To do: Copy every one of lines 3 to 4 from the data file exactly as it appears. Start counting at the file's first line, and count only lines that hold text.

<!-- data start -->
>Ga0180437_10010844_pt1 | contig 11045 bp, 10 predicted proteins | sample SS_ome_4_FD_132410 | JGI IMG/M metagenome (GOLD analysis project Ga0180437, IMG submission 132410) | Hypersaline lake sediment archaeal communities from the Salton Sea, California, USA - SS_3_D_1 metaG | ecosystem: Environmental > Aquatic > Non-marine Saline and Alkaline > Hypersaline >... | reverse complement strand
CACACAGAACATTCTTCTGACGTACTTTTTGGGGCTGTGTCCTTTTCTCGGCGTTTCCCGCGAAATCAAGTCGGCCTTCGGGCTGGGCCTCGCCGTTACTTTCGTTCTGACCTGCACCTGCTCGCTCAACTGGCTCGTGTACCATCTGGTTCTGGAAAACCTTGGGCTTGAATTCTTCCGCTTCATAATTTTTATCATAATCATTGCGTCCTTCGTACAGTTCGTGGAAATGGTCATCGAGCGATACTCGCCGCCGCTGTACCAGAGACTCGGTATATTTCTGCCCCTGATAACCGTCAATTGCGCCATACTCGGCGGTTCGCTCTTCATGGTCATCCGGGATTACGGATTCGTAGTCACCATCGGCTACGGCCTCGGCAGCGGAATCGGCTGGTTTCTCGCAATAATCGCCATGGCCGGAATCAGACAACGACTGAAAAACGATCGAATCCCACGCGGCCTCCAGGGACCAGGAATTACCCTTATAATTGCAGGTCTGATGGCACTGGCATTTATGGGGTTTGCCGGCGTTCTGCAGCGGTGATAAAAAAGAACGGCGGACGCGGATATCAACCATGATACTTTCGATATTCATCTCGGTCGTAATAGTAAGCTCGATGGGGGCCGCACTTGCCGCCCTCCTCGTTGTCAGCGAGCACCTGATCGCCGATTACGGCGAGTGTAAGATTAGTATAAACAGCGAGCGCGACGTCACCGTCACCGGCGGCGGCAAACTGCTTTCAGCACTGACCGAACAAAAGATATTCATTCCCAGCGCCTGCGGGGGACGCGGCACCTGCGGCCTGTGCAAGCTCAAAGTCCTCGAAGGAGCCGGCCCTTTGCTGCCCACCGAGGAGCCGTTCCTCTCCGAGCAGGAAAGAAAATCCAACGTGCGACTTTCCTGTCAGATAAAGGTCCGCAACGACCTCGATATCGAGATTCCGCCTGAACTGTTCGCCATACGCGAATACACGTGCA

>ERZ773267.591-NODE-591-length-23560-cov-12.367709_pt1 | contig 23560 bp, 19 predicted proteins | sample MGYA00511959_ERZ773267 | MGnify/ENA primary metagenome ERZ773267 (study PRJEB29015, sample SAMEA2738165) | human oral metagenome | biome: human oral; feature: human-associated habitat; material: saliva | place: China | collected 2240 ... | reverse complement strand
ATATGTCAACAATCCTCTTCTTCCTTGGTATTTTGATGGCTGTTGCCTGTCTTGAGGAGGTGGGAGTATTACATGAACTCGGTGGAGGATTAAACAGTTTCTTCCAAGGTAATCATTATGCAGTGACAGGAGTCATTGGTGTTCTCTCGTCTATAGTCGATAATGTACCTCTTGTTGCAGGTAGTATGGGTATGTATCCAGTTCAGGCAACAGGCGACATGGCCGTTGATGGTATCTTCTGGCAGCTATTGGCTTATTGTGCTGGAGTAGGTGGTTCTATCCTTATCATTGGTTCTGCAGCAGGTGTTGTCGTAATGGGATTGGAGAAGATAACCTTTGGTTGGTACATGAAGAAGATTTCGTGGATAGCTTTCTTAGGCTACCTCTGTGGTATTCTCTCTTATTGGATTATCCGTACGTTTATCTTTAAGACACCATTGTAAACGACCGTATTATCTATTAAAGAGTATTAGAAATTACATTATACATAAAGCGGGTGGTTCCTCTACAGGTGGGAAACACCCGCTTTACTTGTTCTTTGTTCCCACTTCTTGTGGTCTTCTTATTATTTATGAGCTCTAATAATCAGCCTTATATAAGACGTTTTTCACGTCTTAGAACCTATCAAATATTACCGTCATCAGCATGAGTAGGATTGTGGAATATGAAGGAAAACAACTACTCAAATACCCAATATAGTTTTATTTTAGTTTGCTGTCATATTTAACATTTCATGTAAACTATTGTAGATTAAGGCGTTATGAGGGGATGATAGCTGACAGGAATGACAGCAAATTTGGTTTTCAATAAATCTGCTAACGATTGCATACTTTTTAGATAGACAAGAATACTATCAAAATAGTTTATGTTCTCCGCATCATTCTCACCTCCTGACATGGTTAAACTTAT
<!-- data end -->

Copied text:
>ERZ773267.591-NODE-591-length-23560-cov-12.367709_pt1 | contig 23560 bp, 19 predicted proteins | sample MGYA00511959_ERZ773267 | MGnify/ENA primary metagenome ERZ773267 (study PRJEB29015, sample SAMEA2738165) | human oral metagenome | biome: human oral; feature: human-associated habitat; material: saliva | place: China | collected 2240 ... | reverse complement strand
ATATGTCAACAATCCTCTTCTTCCTTGGTATTTTGATGGCTGTTGCCTGTCTTGAGGAGGTGGGAGTATTACATGAACTCGGTGGAGGATTAAACAGTTTCTTCCAAGGTAATCATTATGCAGTGACAGGAGTCATTGGTGTTCTCTCGTCTATAGTCGATAATGTACCTCTTGTTGCAGGTAGTATGGGTATGTATCCAGTTCAGGCAACAGGCGACATGGCCGTTGATGGTATCTTCTGGCAGCTATTGGCTTATTGTGCTGGAGTAGGTGGTTCTATCCTTATCATTGGTTCTGCAGCAGGTGTTGTCGTAATGGGATTGGAGAAGATAACCTTTGGTTGGTACATGAAGAAGATTTCGTGGATAGCTTTCTTAGGCTACCTCTGTGGTATTCTCTCTTATTGGATTATCCGTACGTTTATCTTTAAGACACCATTGTAAACGACCGTATTATCTATTAAAGAGTATTAGAAATTACATTATACATAAAGCGGGTGGTTCCTCTACAGGTGGGAAACACCCGCTTTACTTGTTCTTTGTTCCCACTTCTTGTGGTCTTCTTATTATTTATGAGCTCTAATAATCAGCCTTATATAAGACGTTTTTCACGTCTTAGAACCTATCAAATATTACCGTCATCAGCATGAGTAGGATTGTGGAATATGAAGGAAAACAACTACTCAAATACCCAATATAGTTTTATTTTAGTTTGCTGTCATATTTAACATTTCATGTAAACTATTGTAGATTAAGGCGTTATGAGGGGATGATAGCTGACAGGAATGACAGCAAATTTGGTTTTCAATAAATCTGCTAACGATTGCATACTTTTTAGATAGACAAGAATACTATCAAAATAGTTTATGTTCTCCGCATCATTCTCACCTCCTGACATGGTTAAACTTAT